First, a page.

Yesterday the Radio 4 programme, File on 4, ran a piece reviewing the Transforming Care scheme.  The programme started with Bethany singing her favourite song to her father down the telephone. It was the Bob Marley song, Three Little Birds. “Don’t worry. About a thing. Because every little things gonna be alright”. Bethany is in a seclusion room in St Andrews. She hasn’t been out of the room for 21 months. The room consists of a bed and a chair and Bethany. She is fed through a hatch. Her father is only allowed to talk to her through the hatch. We don’t know if she washes. She is clinically obese. She has had a biro embedded in her arm for three months and the hospital deem she is too dangerous to have the pen removed. Someone is paying £12k per week for this assessment and treatment.

The BBC published an article on their website to accompany the programme:

The opening sentence that the use of restraint in assessment and treatment units has shot up by 50% in the past year. I’ve seen 100s of retweets of the article and the two most common adjectives used to describe this new statistic have been “unfortunate” and “disappointing”. The usual suspects have been crying their usual cry – “This must stop”.

I’ll tell you what’s got to fucking stop.

We’ve got to stop being so fucking reasonable. It’s “unfortunate” that I’ve run out of Frosties for my breakfast. It’s “disappointing” that I’ve got to go into Uxbridge later because the cash point is out of order. We’ve got to stop mincing words. What is happening to Bethany and 1000s of others is violence. Prone restraint is an assault. The “treatment” is abuse.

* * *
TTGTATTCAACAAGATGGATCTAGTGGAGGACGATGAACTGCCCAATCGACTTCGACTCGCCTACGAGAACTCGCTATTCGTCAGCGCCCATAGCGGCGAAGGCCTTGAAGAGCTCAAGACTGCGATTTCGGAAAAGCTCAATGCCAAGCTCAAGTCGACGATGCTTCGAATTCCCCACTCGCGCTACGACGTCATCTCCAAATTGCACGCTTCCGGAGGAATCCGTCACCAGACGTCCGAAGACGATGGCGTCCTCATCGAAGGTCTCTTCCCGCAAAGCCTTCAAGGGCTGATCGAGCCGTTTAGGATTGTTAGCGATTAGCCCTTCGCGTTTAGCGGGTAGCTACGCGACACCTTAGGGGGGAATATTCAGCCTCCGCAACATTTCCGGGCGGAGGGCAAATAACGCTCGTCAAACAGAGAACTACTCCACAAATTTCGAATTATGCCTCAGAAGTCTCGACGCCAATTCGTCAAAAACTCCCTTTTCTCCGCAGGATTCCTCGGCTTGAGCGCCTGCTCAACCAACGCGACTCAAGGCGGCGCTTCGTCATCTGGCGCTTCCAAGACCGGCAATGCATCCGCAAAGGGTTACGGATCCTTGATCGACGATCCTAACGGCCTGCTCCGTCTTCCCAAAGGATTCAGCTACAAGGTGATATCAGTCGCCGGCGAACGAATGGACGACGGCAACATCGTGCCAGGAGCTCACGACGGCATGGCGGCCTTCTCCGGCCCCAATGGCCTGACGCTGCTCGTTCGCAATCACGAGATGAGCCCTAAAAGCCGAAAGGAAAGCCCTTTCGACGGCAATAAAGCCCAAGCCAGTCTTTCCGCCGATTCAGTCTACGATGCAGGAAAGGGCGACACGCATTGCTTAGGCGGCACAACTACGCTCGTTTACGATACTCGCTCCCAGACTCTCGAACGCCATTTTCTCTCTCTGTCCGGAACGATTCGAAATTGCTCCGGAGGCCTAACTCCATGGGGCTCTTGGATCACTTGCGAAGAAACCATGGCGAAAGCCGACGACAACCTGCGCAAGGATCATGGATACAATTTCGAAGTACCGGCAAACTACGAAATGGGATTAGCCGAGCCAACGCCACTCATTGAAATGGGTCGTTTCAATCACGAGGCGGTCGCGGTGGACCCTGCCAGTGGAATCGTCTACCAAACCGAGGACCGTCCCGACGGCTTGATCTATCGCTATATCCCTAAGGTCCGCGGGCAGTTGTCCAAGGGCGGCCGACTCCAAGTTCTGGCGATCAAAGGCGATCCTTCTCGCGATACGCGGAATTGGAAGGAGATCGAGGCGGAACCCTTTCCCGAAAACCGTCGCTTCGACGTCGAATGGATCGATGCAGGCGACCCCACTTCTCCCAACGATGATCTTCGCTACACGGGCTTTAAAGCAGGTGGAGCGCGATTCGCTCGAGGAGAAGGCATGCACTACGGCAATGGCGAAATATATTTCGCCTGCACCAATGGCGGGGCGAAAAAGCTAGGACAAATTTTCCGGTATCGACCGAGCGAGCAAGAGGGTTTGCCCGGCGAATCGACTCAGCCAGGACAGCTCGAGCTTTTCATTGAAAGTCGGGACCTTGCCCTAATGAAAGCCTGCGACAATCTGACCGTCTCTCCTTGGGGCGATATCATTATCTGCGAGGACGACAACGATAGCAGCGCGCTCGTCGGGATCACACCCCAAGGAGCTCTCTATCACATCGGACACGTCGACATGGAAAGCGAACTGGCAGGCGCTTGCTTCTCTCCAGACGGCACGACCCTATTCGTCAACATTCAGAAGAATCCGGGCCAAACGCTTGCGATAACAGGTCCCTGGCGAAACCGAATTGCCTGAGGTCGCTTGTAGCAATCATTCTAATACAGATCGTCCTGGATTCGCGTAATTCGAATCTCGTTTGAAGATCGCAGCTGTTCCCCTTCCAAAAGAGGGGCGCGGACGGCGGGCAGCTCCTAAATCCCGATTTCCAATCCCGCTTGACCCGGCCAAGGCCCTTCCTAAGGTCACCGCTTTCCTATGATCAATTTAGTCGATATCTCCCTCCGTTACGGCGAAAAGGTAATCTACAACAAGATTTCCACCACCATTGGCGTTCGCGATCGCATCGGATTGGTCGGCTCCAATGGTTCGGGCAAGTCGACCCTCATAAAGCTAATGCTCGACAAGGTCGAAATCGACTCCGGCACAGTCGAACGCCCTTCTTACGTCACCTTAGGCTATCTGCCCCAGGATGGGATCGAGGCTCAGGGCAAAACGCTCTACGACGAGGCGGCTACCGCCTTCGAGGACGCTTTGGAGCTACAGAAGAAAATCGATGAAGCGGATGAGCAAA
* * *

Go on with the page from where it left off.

Imagine if Bethany was a dog. Or a horse. Trapped in a cage 24/7 for near on two years. With a dangerous object stuck in their paw. There would be petitions all over social media. The animal’s plight would be the lead story on the national news, not stuck away in the evening on Radio 4. Paul O’Grady/Joanna Lumley/ John Nettles would be fronting a national appeal. We often say that learning disabled people are seen as “not quite human”. Perhaps it’s worse. Perhaps it’s “less than animal”.

Sorry to end this blog on a personal note. My heart went out to Bethany’s dad. I recognised myself in him. He was so bloody reasonable. Since the tumour was diagnosed in my bladder I’ve had lots of dreams and have been doing lots of meditation. One thing that keeps coming up is it’s my tumour of shame. The shame of Steven gripping onto me as visiting time came to an end and ripping my coat and how I didn’t look back as three members of staff descended on him. The shame that I left as I was asked the day another resident was smashing the place up, leaving Steven to be possibly smashed up too. The shame that I bit my tongue so often. The shame that I couldn’t be as honest as my son.

I’m having the tumour removed tomorrow. I’ve got absolutely no idea what it will take to remove the tumour of such appalling violence towards learning disabled people.